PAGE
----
THE SECRET SEASON

Never leave a straight trail if a crooked one will do.”

I usually try to maintain an audit trail as far as possible when real-time reviewing a book for its connections: yet this particular work’s ever re-readable obliquity of a nonsense-poem prose vignette has inserted the ‘churn’ in the ‘chain’ (please see my review of the Bestwick story here for what I mean) – yet with the motives that mix and match above in tantalising bouts of selfishness and unselfishness we have here a puckishly related vision of Alzheimers in an aging couple (and at my age this work’s imagery manages to resonate with me in this way whether intentionally or not on the part of the author) – and I expect the ‘secret season’ will now become a general expression for the sort of way in which my wife and I may soon be running with the rabbits and mice in the moonlight… (1 Mar 12 – two hours later)

HEART OF WINTER

‘Jesus, what a place.’ / Jess called him.”

A gentle horror that packs an enormous punch. No mean feat.  A tale of childhood fears swaddled by mainly happy memories of the place where they first happened, fears that were safely (with no doubt some suitable humouring) stoppered away like a genie-loci … until now: with this book’s characteristic tussle with  motives. Reminds me of the same gentle, then ungentle, punch in the ‘Blurted’ story paralleling here the backstory of a once happy couple whose forestory is vaguely similar symbolically to the retrocausally  encroaching fears of Alzheimers embodied in the previous work.  The prose is simply but uncannily effective, its underlying complexities seething… (2 Mar 12 – 11.40 am gmt)

THE HAUNTED GROVE

I’m afraid that, if this had been the first work I had read by this author, I possibly would not have read any more.  That would have been a great shame, because what I have already read in this book is high class weird fiction in my eyes.  This title story, meanwhile, seems to me to be muddled and melodramatic, with spells and curses and typecast relationships through inheritances and time-worn horror tropes.  It does, however, have some saving graces: there are a few great erstwhile-Jeffreysesque passages of prose (including one of the most wonderful descriptions of the moon I think I have ever read!); certain haunting elements of the orange grove scenario together with a slight fairy-tale ambiance all of which reminded me of one of my favourite ever books (‘Martin Pippin in the Apple Orchard’ by Eleanor Farjeon); hints of shape-shifting at one point which summon up a remarkably frightening scene with a web; and an often well-treated theme of ‘anger’ that can be factored into the aforementioned selfish/unselfish motive-tussles of this book…  Having listed those features, I’m now wondering whether, in hindsight, I enjoyed this story more than I thought I did! (2 Mar 12 – another 3 hours later)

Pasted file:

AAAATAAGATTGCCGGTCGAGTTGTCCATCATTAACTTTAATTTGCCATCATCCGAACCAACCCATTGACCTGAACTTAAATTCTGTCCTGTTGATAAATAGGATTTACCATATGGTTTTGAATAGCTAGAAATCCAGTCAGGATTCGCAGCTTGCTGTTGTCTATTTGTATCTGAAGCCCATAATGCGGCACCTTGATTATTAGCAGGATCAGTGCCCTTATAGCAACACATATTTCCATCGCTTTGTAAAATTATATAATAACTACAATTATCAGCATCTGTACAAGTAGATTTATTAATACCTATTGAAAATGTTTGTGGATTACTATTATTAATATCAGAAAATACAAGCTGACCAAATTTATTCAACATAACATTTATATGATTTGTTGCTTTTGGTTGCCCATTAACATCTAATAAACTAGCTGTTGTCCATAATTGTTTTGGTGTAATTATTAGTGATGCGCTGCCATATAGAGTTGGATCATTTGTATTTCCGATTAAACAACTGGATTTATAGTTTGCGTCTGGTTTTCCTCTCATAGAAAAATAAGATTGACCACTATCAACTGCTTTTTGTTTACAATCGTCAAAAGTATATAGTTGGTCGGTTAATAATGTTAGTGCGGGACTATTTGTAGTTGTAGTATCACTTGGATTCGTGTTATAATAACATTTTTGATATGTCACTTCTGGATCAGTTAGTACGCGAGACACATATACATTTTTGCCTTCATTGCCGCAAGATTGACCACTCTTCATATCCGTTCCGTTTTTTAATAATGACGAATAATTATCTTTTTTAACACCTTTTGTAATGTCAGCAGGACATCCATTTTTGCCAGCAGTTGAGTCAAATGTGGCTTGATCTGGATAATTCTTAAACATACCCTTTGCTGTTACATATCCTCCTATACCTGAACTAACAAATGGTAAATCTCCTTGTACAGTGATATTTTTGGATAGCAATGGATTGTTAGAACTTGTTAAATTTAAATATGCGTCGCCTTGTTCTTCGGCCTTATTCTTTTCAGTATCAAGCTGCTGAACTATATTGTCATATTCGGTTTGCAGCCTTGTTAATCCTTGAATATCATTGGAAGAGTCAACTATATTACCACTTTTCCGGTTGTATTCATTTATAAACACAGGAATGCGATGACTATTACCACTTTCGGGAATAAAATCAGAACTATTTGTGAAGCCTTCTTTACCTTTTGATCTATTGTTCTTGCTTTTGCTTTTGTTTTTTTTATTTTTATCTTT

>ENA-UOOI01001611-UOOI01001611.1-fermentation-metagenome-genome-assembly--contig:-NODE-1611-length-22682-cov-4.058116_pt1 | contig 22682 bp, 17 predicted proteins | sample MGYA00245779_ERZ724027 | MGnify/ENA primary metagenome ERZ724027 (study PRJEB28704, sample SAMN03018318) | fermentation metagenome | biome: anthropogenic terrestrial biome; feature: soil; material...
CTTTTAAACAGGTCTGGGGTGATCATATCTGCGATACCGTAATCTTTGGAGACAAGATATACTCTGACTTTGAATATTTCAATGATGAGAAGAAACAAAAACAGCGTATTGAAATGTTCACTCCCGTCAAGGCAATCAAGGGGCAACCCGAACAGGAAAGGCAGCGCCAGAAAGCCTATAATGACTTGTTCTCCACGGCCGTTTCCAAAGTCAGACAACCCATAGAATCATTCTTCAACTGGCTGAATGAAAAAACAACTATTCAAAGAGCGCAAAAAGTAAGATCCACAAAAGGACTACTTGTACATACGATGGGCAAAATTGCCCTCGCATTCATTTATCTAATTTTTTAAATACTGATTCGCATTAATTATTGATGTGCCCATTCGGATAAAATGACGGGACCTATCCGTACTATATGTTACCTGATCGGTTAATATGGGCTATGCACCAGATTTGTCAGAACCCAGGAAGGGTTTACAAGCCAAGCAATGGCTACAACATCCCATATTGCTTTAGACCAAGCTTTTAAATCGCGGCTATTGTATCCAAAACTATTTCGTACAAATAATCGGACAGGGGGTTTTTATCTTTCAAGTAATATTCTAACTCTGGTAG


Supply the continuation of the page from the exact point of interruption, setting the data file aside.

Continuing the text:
RAIN SONGS

Another story – like ‘The Secret Season’ – eternally re-readable through tantalisingly constructive failure to fathom.  A cafe with a cafe-owner eager to shut his doors this rainy evening, but dogged by customers. Two customers in particular who seem to be connected by indirect coincidences…   (2 Mar 12 – another 2 hours later)

A FALSE SPRING

…like that leap-year-day when I finished ‘Three Winters’ above?  This is a sequel to that work, or rather an overlapping point of view? I am afraid I gained little from this extra information and it actually seemed to endanger the integrity of the original work.  I am honestly of the opinion that all the works in this book before ‘The Haunted Grove’ made a very satisfactory gestalt, one that I have explained above up to that point. But there is much great writing throughout this whole book that makes me want to read a lot more by this author who, when on his top form as demonstrated here, has the precious ability to grapple, I sincerely believe, with a writing gear in the horror or weird fiction genre beyond the reach of most. (2 Mar 12 – another 90 minutes later)

END

4 Comments

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4 responses to “The Haunted Grove – Tim Jeffreys

  1. Pingback: My Real-Time Reviews | DF Lewis's Real-Time Reviews

  2. Pingback: Secret Europe | Line-Hawling 8510-2

  3. Pingback: BLACK HORSE and Other Strange Stories | Line-Hawling 8510-2

  4. Striking resonances between THREE WINTERS / A FALSE SPRING and Stephen King’s just published book THE WIND THROUGH THE KEYHOLE, see: http://dflewisreviews.wordpress.com/455-2/